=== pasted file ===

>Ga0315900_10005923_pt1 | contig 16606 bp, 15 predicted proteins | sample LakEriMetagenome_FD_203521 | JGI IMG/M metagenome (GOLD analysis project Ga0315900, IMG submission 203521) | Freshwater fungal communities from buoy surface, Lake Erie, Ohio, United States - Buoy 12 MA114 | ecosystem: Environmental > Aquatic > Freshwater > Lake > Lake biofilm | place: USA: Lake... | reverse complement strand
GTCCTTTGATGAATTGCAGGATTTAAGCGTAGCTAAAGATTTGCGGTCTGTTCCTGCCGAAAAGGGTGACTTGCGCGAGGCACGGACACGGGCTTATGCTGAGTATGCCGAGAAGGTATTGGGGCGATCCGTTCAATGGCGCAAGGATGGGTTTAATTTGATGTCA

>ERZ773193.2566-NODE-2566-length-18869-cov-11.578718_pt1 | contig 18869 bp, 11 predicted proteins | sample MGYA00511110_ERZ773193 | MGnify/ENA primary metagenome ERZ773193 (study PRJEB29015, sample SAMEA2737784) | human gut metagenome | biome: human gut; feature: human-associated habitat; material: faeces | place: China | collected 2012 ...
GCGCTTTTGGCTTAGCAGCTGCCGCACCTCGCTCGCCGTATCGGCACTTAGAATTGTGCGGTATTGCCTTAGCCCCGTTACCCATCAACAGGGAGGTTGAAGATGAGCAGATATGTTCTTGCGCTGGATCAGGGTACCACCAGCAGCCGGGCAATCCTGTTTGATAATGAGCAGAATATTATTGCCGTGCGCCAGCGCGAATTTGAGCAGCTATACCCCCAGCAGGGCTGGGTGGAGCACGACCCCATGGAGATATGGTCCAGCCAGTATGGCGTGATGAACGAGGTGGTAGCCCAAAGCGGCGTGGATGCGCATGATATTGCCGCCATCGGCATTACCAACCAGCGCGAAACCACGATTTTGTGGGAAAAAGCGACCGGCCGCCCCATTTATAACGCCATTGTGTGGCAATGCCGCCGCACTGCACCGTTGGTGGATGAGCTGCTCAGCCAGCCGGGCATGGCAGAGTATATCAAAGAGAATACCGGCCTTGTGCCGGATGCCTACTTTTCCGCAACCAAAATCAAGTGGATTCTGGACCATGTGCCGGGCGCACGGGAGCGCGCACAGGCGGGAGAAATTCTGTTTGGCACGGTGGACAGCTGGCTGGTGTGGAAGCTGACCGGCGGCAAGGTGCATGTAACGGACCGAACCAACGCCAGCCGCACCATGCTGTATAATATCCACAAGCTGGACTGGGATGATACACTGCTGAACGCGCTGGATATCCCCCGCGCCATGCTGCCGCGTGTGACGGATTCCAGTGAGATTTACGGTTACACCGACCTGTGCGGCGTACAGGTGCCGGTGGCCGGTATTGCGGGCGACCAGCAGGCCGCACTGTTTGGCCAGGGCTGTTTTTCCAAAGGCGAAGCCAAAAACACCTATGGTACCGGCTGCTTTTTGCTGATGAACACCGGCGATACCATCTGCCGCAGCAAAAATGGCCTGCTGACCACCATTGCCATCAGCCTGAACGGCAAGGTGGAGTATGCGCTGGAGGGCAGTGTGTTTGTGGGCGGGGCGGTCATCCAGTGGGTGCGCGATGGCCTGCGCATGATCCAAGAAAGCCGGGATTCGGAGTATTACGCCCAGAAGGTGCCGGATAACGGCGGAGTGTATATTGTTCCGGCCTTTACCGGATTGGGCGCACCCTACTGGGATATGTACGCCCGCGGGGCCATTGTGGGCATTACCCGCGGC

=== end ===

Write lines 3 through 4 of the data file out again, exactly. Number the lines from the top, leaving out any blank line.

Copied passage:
>ERZ773193.2566-NODE-2566-length-18869-cov-11.578718_pt1 | contig 18869 bp, 11 predicted proteins | sample MGYA00511110_ERZ773193 | MGnify/ENA primary metagenome ERZ773193 (study PRJEB29015, sample SAMEA2737784) | human gut metagenome | biome: human gut; feature: human-associated habitat; material: faeces | place: China | collected 2012 ...
GCGCTTTTGGCTTAGCAGCTGCCGCACCTCGCTCGCCGTATCGGCACTTAGAATTGTGCGGTATTGCCTTAGCCCCGTTACCCATCAACAGGGAGGTTGAAGATGAGCAGATATGTTCTTGCGCTGGATCAGGGTACCACCAGCAGCCGGGCAATCCTGTTTGATAATGAGCAGAATATTATTGCCGTGCGCCAGCGCGAATTTGAGCAGCTATACCCCCAGCAGGGCTGGGTGGAGCACGACCCCATGGAGATATGGTCCAGCCAGTATGGCGTGATGAACGAGGTGGTAGCCCAAAGCGGCGTGGATGCGCATGATATTGCCGCCATCGGCATTACCAACCAGCGCGAAACCACGATTTTGTGGGAAAAAGCGACCGGCCGCCCCATTTATAACGCCATTGTGTGGCAATGCCGCCGCACTGCACCGTTGGTGGATGAGCTGCTCAGCCAGCCGGGCATGGCAGAGTATATCAAAGAGAATACCGGCCTTGTGCCGGATGCCTACTTTTCCGCAACCAAAATCAAGTGGATTCTGGACCATGTGCCGGGCGCACGGGAGCGCGCACAGGCGGGAGAAATTCTGTTTGGCACGGTGGACAGCTGGCTGGTGTGGAAGCTGACCGGCGGCAAGGTGCATGTAACGGACCGAACCAACGCCAGCCGCACCATGCTGTATAATATCCACAAGCTGGACTGGGATGATACACTGCTGAACGCGCTGGATATCCCCCGCGCCATGCTGCCGCGTGTGACGGATTCCAGTGAGATTTACGGTTACACCGACCTGTGCGGCGTACAGGTGCCGGTGGCCGGTATTGCGGGCGACCAGCAGGCCGCACTGTTTGGCCAGGGCTGTTTTTCCAAAGGCGAAGCCAAAAACACCTATGGTACCGGCTGCTTTTTGCTGATGAACACCGGCGATACCATCTGCCGCAGCAAAAATGGCCTGCTGACCACCATTGCCATCAGCCTGAACGGCAAGGTGGAGTATGCGCTGGAGGGCAGTGTGTTTGTGGGCGGGGCGGTCATCCAGTGGGTGCGCGATGGCCTGCGCATGATCCAAGAAAGCCGGGATTCGGAGTATTACGCCCAGAAGGTGCCGGATAACGGCGGAGTGTATATTGTTCCGGCCTTTACCGGATTGGGCGCACCCTACTGGGATATGTACGCCCGCGGGGCCATTGTGGGCATTACCCGCGGC